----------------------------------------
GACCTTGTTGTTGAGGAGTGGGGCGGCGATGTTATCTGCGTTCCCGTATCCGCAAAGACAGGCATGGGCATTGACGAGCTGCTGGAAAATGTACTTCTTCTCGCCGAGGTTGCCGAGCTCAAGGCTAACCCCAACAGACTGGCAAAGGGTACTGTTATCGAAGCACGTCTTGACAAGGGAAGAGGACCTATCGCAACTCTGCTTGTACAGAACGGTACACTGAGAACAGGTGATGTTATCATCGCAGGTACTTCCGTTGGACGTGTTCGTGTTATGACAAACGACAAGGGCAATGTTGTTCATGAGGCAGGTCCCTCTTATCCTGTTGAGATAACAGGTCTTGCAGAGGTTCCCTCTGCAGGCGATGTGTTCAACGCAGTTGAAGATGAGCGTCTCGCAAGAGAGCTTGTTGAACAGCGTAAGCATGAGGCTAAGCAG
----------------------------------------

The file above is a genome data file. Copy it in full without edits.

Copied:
GACCTTGTTGTTGAGGAGTGGGGCGGCGATGTTATCTGCGTTCCCGTATCCGCAAAGACAGGCATGGGCATTGACGAGCTGCTGGAAAATGTACTTCTTCTCGCCGAGGTTGCCGAGCTCAAGGCTAACCCCAACAGACTGGCAAAGGGTACTGTTATCGAAGCACGTCTTGACAAGGGAAGAGGACCTATCGCAACTCTGCTTGTACAGAACGGTACACTGAGAACAGGTGATGTTATCATCGCAGGTACTTCCGTTGGACGTGTTCGTGTTATGACAAACGACAAGGGCAATGTTGTTCATGAGGCAGGTCCCTCTTATCCTGTTGAGATAACAGGTCTTGCAGAGGTTCCCTCTGCAGGCGATGTGTTCAACGCAGTTGAAGATGAGCGTCTCGCAAGAGAGCTTGTTGAACAGCGTAAGCATGAGGCTAAGCAG